5 Ways to Successfully Network with Other Businesses
Networking with other small businesses can hold many benefits for your accountancy firm, whether those businesses are other accountancy firms or companies from a different industry. However, not all accountants focus on developing their professional networks, probably due to lack of time. So here are the reasons why you should invest the time in networking with other businesses – and how to do it successfully.
Why you should network with other businesses?
- It can drive new business
Building a broad professional network can help you win new clients. Trust is a major factor for businesses looking for an accountant, so getting to know you and your business over time, as part of a professional network, can help potential clients make the decision to hire you. Professional networks will also allow your business to get discovered by clients who wouldn’t have discovered your business otherwise.
When networking with other accountancy firms, you can develop a referral system, in which each firm refers clients to a different firm. It may be that this specific client isn’t the best fit for the firm, or that it just isn’t free to take on another client right now. In this, a member of your network can refer this client to you, in which case you get new business and can return the favor sometime in the future.
- Learning opportunities
Each firm has its own expertise that it has developed over time. Some firms also specialise in specific industries and sectors. Networking with other firms holds the opportunity to learn from their experience, whether it’s on an ongoing basis or ad hoc.
By speaking with other firms, you can learn more about the services the excel at – but also about their best practices in other fields, such as HR, marketing, business management, logistics and more. A professional network also means that you can always reach out to other firms and get their advice on clients you’re not sure how to proceed with or services you’re considering of providing.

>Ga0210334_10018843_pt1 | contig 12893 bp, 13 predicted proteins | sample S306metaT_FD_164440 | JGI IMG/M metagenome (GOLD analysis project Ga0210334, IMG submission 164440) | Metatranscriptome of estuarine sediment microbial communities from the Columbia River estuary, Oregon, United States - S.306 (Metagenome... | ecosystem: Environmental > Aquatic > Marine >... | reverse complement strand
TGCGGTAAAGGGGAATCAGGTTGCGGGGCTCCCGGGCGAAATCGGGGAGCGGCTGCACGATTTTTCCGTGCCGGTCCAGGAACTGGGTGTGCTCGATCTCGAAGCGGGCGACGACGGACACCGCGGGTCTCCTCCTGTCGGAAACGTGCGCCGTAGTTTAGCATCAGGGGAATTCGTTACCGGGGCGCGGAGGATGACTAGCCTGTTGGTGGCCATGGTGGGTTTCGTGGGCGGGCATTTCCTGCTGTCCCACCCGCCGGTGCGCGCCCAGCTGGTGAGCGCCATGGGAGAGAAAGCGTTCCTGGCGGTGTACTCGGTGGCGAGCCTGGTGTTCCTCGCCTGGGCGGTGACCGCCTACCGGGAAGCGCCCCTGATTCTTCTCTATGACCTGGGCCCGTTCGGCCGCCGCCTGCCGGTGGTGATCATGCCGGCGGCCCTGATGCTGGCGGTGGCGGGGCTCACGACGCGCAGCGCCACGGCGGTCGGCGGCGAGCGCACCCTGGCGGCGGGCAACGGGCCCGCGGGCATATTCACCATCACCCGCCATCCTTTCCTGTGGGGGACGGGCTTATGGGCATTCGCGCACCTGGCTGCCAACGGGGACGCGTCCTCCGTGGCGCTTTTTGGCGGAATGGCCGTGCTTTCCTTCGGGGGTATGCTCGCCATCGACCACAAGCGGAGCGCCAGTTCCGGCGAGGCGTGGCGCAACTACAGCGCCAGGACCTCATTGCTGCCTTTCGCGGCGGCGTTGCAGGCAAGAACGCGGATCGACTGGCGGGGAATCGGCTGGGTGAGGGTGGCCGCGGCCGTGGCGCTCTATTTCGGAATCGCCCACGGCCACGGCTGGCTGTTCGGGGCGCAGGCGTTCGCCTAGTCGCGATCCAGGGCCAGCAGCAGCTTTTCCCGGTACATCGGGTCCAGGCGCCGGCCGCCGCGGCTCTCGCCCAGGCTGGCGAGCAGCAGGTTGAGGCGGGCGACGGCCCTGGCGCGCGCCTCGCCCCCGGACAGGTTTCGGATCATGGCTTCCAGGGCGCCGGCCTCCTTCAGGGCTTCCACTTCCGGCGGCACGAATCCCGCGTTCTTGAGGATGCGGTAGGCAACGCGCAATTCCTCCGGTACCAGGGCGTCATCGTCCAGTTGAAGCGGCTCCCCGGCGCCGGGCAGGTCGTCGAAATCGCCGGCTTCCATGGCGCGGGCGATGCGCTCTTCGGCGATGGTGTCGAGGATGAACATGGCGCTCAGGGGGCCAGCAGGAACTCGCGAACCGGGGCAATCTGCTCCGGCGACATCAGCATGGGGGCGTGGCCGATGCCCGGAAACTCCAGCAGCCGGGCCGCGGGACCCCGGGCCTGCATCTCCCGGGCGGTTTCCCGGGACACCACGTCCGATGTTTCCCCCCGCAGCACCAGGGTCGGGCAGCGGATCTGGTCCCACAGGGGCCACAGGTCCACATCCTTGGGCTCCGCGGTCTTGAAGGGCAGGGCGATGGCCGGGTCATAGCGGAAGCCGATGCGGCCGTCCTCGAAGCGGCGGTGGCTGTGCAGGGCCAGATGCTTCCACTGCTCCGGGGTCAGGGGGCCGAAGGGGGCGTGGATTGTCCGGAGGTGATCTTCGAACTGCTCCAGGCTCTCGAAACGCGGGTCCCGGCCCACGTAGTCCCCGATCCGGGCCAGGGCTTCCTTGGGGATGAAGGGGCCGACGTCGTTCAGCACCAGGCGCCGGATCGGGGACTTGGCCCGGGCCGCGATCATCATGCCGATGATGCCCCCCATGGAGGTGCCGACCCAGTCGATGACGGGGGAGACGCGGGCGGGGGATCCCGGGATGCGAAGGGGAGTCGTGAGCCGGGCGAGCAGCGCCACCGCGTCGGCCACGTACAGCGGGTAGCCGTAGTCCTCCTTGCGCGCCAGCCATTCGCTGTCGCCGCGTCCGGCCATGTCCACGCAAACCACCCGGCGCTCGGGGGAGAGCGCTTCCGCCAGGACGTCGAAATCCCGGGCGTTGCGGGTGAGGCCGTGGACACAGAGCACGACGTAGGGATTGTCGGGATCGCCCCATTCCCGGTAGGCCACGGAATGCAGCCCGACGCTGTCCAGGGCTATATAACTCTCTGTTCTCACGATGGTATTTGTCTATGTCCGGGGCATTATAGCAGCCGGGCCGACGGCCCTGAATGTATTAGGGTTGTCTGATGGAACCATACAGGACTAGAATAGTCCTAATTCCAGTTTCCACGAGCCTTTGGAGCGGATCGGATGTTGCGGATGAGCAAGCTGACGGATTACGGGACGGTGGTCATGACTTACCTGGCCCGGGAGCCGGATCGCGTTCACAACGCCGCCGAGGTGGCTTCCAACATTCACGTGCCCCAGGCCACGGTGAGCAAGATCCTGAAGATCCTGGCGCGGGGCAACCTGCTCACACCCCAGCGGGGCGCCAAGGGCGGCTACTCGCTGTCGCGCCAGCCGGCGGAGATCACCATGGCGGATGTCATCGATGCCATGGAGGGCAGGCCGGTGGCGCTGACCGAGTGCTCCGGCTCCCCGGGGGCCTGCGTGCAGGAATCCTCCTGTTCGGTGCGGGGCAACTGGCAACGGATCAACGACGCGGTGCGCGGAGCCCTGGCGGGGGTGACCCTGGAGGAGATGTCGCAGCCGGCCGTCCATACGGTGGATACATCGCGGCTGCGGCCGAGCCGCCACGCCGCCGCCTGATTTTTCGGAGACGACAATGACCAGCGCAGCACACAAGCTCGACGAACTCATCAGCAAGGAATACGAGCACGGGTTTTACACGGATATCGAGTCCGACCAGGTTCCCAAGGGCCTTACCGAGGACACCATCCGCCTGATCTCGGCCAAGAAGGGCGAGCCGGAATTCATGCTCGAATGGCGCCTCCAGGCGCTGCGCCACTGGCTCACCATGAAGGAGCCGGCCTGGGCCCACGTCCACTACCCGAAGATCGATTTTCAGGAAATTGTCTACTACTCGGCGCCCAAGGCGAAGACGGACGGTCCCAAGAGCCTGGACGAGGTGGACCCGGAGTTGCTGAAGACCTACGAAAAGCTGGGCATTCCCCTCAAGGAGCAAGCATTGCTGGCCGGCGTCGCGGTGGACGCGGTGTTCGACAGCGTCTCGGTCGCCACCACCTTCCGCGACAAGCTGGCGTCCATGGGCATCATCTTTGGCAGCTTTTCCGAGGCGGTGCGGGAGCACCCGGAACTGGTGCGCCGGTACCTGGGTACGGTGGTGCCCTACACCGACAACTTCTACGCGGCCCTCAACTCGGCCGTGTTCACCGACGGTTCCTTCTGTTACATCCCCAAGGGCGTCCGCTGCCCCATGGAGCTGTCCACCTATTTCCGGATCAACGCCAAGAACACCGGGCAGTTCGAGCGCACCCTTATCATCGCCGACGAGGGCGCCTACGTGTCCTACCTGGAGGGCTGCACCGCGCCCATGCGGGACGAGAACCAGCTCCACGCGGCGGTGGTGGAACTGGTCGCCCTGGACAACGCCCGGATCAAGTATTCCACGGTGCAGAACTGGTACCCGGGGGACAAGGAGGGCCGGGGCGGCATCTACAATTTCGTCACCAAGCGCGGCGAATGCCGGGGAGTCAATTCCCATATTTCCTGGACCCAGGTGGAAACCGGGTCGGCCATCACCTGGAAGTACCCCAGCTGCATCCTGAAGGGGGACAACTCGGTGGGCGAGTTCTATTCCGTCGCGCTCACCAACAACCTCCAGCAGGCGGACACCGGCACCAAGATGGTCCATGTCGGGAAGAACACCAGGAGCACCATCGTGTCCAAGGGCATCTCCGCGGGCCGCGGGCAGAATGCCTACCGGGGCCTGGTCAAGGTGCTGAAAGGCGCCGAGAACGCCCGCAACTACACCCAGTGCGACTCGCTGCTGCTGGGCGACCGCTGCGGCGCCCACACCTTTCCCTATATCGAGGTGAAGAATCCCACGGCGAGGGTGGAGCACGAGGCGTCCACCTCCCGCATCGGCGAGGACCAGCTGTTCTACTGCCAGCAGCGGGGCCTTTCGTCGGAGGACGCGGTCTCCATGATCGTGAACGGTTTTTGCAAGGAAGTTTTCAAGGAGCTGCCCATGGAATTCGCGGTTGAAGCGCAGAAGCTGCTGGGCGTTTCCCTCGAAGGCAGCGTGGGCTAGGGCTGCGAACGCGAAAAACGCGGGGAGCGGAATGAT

These are just two of the many benefits of creating professional networks. Here are 5 ways to network successfully:
- Join professional and local associations
Your firm probably belongs to one of these organisations, but just in case it doesn’t, consider joining ICAEW (Chartered Accountants), ACCA (Certified Accountants), CIMA (Chartered institute of Management Accountants) or ICAS (Institute of Chartered Accountants of Scotland). These organisations not only offer training and other valuable programs, they also give you the opportunity to meet other accountant and forge professional relationships with them.
Local organisations also present good opportunities for networking. If your city or area have a Chamber of Commerce, you can join and leverage your membership for professional networking. This kind of organization and other local business organisations can help you discover other local businesses and partner with them.
- Attend professional events